A large number of drugs act upon the bowels; cathartics is a technical name for these. Only a few of them need to be considered in connection with our present plan.

Rhubarb is adapted to a greater variety of cases than any other medicine for the simple purpose of relieving constipation. Simple syrup of rhubarb is very good for this use with babies. Younger yet, however (under a year), sweet oil (olive oil) is mildest of all, unless it be manna or glycerine Fluid extract of senna, with one drop of oil of aniseed or oil of fennel in a teaspoonful of it, is also a good infantile laxative. Castor oil comes next, when a more active purge is wanted; or, when there is sourness of stomach, magnesia.

At any age, magnesia is the best antacid laxative. Castor oil is to be preferred when colic or irritation of the bowels is present. [Give it in twice as much spiced syrup of rhubarb, well mixed up.]

Saline purgatives are useful generally at an early time of attacks of sickness with fever. Take citrate of magnesium or Tarrant's Aperient. Seidlitz powders are of similar cooling effect; and the same is true of Rochelle salt and cream of tartar. Pullna and Hunyadi mineral waters please the taste of some.

At the beginning of acute attacks of disease with fever, the use of some purgative medicine, especially of the saline kind, is very serviceable and important. This is true, as a rule, of measles, scarlet fever, whooping-cough, small-pox, and varioloid; and, with more discrimination of cases and moderation in doses, also of diphtheria and typhus fever. Typhoid fever has diarrhoea as an early symptom generally. If, in it, the bowels are exceptionally costive, only a tea-spoonful of castor oil had better be ventured upon to relieve the bowels. In measles the bowels sometimes incline to be too free; but this should not prevent our making sure of their full movement during the first two or three days. When, after that, they become too loose, a weakening excess of purging may be checked by suitable means, such as will be presently mentioned.

For habitual costiveness, either chewing at bedtime a small piece of Turkey rhubarb root (as big as a pea), or taking at that time a rhubarb pill, will be the best thing to begin with. If that fails, take another piece, or another pill, also before breakfast.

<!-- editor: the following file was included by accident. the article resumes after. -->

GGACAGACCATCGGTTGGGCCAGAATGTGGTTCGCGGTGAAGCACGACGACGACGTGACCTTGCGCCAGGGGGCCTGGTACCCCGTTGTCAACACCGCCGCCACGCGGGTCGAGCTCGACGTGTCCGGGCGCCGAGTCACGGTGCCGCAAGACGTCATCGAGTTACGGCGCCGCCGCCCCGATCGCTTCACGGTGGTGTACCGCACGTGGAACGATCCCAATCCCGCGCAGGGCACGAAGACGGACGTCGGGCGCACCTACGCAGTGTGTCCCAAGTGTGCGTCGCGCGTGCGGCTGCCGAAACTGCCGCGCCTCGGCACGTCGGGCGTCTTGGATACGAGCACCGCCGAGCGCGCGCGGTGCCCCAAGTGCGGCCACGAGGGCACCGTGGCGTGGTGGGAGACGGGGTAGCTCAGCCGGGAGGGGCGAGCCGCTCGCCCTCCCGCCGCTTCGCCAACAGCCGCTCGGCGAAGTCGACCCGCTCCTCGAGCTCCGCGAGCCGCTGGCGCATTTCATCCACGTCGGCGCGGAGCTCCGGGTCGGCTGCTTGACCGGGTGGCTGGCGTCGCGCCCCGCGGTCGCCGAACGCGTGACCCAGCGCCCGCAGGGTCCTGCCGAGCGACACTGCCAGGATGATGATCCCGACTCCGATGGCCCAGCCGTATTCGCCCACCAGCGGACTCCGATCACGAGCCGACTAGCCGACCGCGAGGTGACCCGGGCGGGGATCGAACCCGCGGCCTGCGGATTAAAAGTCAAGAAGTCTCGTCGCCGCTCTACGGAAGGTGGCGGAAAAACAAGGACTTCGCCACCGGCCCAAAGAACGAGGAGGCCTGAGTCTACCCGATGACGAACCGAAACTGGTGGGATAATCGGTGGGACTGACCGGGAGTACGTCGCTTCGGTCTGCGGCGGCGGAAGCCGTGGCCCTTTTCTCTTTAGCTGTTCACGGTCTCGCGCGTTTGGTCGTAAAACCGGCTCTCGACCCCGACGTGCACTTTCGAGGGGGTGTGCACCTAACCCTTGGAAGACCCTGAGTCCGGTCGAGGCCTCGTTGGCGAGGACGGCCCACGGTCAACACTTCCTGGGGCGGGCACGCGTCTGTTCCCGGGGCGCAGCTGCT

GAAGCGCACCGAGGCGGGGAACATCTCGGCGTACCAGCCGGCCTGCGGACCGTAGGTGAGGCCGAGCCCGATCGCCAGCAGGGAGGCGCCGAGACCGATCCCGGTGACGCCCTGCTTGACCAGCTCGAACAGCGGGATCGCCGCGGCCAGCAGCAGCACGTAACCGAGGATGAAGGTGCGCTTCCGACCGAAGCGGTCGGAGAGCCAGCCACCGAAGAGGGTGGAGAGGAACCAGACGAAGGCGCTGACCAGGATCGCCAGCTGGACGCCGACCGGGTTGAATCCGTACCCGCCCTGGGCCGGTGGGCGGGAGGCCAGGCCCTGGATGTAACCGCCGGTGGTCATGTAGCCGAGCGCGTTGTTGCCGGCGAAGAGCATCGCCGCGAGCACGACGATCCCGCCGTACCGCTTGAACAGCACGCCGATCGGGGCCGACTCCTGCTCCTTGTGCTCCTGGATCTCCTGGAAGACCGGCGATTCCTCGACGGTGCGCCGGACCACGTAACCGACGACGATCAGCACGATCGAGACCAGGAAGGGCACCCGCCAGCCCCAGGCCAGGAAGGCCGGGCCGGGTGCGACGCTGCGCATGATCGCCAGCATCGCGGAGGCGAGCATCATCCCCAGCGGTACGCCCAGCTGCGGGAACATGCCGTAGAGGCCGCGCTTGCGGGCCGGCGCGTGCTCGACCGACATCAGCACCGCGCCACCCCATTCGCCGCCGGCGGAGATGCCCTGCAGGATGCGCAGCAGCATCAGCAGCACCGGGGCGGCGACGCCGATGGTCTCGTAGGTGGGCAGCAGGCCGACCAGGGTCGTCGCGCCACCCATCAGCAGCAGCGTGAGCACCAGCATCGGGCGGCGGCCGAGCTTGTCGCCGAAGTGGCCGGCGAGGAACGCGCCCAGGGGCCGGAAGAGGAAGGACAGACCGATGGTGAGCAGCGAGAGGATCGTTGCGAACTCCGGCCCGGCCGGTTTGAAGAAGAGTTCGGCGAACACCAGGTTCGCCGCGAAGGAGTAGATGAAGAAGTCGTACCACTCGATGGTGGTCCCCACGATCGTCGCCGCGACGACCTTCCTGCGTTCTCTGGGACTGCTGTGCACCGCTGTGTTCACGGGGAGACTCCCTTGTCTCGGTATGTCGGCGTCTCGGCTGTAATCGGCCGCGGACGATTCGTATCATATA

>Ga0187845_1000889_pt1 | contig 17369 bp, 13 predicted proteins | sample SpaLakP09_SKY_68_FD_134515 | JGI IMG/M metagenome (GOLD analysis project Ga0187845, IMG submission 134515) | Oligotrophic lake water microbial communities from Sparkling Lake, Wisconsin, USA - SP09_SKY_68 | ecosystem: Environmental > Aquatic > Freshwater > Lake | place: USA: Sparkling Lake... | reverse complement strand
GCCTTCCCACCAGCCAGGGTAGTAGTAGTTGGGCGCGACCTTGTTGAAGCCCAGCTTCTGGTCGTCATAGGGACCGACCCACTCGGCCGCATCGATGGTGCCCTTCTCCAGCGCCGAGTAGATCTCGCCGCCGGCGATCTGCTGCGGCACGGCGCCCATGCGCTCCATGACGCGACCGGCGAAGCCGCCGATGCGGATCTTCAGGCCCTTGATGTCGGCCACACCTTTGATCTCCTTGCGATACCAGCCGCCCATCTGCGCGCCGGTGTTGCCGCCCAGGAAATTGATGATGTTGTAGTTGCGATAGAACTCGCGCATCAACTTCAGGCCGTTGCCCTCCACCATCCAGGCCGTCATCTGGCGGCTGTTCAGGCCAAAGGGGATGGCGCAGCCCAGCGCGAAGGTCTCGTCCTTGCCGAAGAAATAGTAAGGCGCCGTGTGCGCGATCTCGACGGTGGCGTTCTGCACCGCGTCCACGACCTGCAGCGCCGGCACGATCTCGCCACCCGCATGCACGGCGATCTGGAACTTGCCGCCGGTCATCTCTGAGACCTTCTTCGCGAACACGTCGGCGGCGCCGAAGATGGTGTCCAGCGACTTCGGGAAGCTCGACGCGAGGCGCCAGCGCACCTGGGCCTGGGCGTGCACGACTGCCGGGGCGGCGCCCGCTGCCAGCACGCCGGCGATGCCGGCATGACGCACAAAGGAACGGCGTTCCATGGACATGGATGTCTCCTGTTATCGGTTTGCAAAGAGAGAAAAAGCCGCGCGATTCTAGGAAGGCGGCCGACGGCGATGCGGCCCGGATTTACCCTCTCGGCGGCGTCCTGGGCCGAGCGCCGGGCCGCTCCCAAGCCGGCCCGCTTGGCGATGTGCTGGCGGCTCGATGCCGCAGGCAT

Compound rhubarb pills are stronger; they will, with most people, purge rather actively. Compound cathartic pills, of the United States list, are too strong to use except when a very decided purgation is needed.

Often, when the mildest and least disturbing way of emptying the lower bowel is required, an enema (injection into the bowels) will be the best. For this, a simple and generally satisfactory mixture will be made by dissolving a thumb-sized piece of

Castile soap in warm (almost hot) water, and stirring into this a tablespoonful of molasses, a tablespoonful of table salt, and a tablespoonful of olive or lard oil, or a dessertspoonful of castor oil. There are different kinds of injecting arrangements. With the most convenient, a person can (unless ill) wait upon himself. If too sick for this, or if only the old-fashioned straight syringe can be had, its point should be greased with lard, and then, the patient lying (best on one side) on a bed, it can be very gently introduced into the opening to the bowel to the distance of an inch or so, and gradually the liquid may be forced through the syringe.

Suppositories are sometimes yet more convenient, and are least disturbing of all; but they are not so sure to take effect, and their action does not extend far upward. A suppository is a small soft mass, preprared for the purpose; rounded, about as large as the last joint of a woman's little finger. Common brown soap, cut into such a size and shape, and dipped in castor oil, or lard, may be so used. All that is to be done is to push it well into the anus (outlet of the bowel), and let it stay there.

After either a suppository or an enema has been introduced, the patient ought to try to retain it for some minutes, for effective operation.